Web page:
The board for the Bakersfield City School District this week opened a discussion about implementing ethnic studies in the district. It’s not the first time board members or administrators broached the idea, but it was the first serious discussion about actually adopting a formal resolution in ethnic studies.
“This is embarking on something big,” said Superintendent Doc Ervin. “We can do it. It’s not going to be a problem. We just have to be patient.”
Deputy superintendent Mark Luque said BCSD teachers have been asking for the district to adopt ethnic studies. But Tuesday night's discussion was prompted by a letter from Kern County Educators for Ethnic Studies. The group is asking for the district to adopt a resolution by the end of the school year with a "clear and comprehensive vision for the implementation of ethnic studies."
Octavio Barajas, co-founder of the Kern County Educators for Ethnic Studies, said ethnic studies is a discipline that’s over 50 years old but this group was formed over the summer in the wake of George Floyd’s death and the protests highlighting racial injustice that followed. At every BCSD meeting since July, its members have commented about the need for incorporating the untold stories of groups including Latinos, African Americans, Asian Americans, Native Americans and Arab Americans.
In its letter, the group asked the district to partner with them on this resolution; form professional groups in the district such as a teacher leadership team; hire a teacher on special assignment focused on ethnic studies; and consult with experts on ethnic studies who have experience in K-8 districts.
Board members and administrators expressed support for ethnic studies, a partnership with the group and for the general thrust of the letter.
Ervin cautioned the board that it was a big proposal that would take time to do well, and he estimated that the district would need about nine months to build out a plan. He told board members that he’d confer with different groups and come back to them with more information in January or February. He said Tim Fulenwider, director of the Instructional Support Services Division, and Christine Chapman, executive director for curriculum and instruction, have been looking to other K-8 districts in California for models.
Chapman said the California Department of Education is in the process of developing model curriculum guidelines for school districts. They're expected in March.
California has long been a leader in ethnic studies. The first School of Ethnic Studies was established at San Francisco State University after a strike in 1968. Now not only does every CSU campus offer courses in ethnic studies, but beginning next year taking a course will be a graduation requirement for undergraduates. That makes CSUB the first campus in Kern County where ethnic studies is a requirement.
Many K-12 districts in California already have their own programs. San Francisco Unified School District was an early pioneer, piloting a program in 2010. But since then, other school districts including Los Angeles Unified, Sacramento City Unified, Coachella Valley Unified and most recently Fresno Unified have adopted ethnic studies.
Most of the discussion centered on a timeline. Some board members expressed concern about whether district administrators and educators would have the bandwidth to implement ethnic studies when the district is expending so much energy on COVID-19-era education. Trustee Shannon Zimmerman said she worried about adding one more thing onto the plate of teachers.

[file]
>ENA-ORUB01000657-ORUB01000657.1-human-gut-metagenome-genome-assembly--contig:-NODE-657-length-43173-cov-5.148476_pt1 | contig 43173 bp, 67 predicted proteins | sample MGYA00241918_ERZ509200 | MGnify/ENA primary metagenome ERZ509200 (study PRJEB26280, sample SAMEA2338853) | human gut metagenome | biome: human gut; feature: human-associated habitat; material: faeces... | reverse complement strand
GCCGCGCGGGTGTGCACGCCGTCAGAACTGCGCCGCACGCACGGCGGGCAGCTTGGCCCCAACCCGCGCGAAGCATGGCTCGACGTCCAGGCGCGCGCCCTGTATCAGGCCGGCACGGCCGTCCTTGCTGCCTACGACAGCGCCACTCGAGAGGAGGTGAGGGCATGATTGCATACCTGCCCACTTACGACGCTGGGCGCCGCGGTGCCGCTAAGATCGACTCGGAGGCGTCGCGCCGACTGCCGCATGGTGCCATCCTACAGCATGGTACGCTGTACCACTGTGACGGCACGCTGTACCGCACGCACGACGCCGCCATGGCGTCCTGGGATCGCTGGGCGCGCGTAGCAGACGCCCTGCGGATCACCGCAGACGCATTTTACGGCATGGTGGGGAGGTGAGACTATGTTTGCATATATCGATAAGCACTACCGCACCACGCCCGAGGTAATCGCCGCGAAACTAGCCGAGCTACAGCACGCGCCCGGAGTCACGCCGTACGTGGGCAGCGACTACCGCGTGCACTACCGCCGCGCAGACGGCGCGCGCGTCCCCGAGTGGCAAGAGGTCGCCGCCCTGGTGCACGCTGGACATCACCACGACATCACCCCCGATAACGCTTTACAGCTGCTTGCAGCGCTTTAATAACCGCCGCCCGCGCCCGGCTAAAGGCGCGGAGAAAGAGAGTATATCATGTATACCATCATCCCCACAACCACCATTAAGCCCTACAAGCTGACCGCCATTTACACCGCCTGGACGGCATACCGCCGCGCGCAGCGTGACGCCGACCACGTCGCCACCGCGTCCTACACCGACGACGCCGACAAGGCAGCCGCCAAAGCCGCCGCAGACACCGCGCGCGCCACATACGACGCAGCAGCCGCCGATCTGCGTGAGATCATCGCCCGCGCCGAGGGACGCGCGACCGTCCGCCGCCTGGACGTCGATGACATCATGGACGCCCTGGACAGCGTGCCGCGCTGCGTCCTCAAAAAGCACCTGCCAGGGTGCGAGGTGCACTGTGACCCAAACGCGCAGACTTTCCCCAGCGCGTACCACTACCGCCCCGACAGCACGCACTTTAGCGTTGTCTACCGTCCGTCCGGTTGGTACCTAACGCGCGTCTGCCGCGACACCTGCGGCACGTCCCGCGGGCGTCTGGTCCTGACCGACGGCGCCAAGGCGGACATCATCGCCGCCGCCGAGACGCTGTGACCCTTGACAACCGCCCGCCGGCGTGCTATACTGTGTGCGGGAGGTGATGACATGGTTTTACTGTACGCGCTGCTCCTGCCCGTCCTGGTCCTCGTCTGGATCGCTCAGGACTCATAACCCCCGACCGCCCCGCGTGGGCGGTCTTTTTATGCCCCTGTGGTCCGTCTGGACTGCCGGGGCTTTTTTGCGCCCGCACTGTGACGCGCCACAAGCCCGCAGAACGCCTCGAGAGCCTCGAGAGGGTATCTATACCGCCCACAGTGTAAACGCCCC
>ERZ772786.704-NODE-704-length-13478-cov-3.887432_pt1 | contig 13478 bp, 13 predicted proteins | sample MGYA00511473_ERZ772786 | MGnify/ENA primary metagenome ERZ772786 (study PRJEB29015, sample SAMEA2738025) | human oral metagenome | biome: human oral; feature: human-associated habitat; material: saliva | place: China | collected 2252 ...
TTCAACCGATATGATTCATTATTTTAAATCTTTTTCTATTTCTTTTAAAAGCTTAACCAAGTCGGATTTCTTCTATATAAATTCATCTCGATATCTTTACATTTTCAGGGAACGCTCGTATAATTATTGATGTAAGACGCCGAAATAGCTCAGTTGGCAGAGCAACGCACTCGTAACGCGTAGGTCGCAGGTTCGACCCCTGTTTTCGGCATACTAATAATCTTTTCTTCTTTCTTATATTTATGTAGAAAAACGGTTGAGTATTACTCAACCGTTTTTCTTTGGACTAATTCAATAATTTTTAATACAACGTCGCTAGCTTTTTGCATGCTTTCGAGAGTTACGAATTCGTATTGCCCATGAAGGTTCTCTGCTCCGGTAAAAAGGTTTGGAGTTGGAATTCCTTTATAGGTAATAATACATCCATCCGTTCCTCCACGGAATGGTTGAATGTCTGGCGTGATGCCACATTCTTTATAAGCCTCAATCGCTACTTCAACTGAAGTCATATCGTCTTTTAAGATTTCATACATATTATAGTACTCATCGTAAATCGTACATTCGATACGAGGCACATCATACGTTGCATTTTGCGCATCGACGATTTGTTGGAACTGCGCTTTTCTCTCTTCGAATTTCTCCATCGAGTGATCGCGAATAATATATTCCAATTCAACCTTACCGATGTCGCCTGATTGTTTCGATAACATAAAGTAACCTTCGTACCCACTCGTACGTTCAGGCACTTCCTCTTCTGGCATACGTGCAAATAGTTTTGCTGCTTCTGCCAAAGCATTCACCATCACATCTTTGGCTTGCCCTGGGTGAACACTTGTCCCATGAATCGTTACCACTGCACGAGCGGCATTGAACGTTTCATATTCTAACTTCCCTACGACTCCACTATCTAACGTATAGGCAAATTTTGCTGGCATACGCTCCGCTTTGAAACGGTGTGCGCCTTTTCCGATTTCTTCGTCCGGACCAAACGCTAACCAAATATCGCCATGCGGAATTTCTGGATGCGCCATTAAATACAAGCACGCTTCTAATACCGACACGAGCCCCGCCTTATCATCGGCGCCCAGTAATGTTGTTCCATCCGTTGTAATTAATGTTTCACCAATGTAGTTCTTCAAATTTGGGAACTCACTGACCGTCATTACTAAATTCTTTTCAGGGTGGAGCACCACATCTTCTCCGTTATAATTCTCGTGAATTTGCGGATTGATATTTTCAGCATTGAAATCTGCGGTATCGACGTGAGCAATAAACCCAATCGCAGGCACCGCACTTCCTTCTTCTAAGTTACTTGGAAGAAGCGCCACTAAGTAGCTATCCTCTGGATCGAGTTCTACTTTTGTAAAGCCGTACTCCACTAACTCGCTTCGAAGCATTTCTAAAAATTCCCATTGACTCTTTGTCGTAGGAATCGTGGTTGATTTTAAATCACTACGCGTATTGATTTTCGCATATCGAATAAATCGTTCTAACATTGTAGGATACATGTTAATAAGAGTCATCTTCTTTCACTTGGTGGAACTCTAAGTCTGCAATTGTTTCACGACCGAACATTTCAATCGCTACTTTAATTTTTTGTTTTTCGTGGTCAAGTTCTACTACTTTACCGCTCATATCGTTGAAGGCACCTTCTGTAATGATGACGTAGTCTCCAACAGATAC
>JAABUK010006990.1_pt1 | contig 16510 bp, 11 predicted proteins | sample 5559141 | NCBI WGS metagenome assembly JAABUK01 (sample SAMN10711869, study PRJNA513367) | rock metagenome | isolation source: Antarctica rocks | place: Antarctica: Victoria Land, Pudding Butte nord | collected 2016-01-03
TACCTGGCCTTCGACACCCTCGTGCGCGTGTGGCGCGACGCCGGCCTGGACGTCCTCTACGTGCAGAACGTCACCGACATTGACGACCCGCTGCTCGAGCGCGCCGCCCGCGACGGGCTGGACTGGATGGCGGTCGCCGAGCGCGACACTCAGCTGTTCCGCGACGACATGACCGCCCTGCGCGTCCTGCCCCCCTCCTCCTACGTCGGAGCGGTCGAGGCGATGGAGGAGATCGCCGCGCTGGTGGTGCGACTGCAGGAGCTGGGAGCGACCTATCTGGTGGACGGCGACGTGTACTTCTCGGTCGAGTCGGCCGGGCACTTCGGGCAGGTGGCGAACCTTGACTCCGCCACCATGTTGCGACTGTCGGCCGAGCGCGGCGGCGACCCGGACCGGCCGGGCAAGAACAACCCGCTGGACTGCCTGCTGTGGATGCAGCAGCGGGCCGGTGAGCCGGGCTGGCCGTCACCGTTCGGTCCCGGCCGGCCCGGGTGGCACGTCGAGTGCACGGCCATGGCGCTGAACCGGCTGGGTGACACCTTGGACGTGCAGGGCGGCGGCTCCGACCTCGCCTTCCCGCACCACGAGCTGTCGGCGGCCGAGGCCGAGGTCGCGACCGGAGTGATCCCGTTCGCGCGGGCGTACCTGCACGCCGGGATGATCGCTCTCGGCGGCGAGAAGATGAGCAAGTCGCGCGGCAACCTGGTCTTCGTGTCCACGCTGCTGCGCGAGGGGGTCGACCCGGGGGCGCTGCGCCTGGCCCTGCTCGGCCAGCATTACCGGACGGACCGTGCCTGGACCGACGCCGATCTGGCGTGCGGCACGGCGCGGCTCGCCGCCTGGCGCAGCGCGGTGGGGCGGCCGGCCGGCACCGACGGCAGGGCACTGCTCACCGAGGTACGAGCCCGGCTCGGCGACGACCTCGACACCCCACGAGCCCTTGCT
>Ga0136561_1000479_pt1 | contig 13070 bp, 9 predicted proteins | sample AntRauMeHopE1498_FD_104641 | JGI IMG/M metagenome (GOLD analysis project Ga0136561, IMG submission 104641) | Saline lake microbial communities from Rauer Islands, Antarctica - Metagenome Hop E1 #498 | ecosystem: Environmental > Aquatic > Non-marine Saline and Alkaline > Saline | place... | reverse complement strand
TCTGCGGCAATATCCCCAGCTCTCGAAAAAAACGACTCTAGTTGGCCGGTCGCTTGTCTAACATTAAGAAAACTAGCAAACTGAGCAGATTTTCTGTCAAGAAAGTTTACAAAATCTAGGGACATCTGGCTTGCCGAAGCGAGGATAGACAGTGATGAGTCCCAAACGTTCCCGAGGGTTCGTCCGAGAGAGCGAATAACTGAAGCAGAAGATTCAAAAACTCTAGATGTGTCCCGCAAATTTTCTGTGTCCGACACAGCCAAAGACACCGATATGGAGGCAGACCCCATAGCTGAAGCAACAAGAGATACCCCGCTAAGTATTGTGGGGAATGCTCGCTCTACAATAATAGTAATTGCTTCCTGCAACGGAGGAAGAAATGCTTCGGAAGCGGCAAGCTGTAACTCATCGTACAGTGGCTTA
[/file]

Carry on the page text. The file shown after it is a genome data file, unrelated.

“I think what we need to be focusing on is getting kids back to school,” Zimmerman said. “Then once students get back to school, we’ll have to be dealing with the loss of learning and mitigating that.”
Trustee Laura Guerrero-Salgado echoed that and said that while she supports the proposal that the district’s focus needs to be on safety and learning loss.
Trustee Chris Cruz-Boone said that ethnic studies is not just about curriculum but a shift in the way students are taught and engaged. It's also about looking into the way students of color are disproportionately disciplined within the district and achievement gaps. She said ethnic studies creates opportunities for teachers to recast some of the valuable out-of-the-classroom experiences students are having, even if assessment is lower. She points to her own children: Her son learned how to make toffee and her daughter has learned how to say prayers in Spanish, because she's been attending virtual church with her grandmother.
"There are also rich experiences that students are having and a lot of them are cultural, and we can draw them into the way we're teaching," Cruz-Boone said.
Belen Carrasco, a member of the Kern County Educators for Ethnic Studies, said she was frustrated by a certain hesitancy on the part of the district and some board members to move ahead quickly. And she hopes the district isn’t waiting on the state for guidance.
"Black and indigenous people have been waiting for 500 years to be included in official narratives," she said. "Why wait for a top-down state initiative?"
Carrasco said her group has a wealth of experience from teachers and students ready to help at the local level. But she said that the board seems to be moving in the right direction and she’s “cautiously hopeful.”
Luque said there are teachers who are already putting into practice a lot of the principles that are a part of the ethnic studies discussion, like reading literature that tells stories about communities of color. He said making sure that is happening in every classroom is “a mountain to move.” But he said the district has a good foundation.
“We have to push, we have to pull, we have to support,” Luque said. “The priority is there, the urgency is there but to others’ points: the urgency of literacy proficiency and math proficiency, closing the achievement gap all has to play a role in how we develop this moving forward.”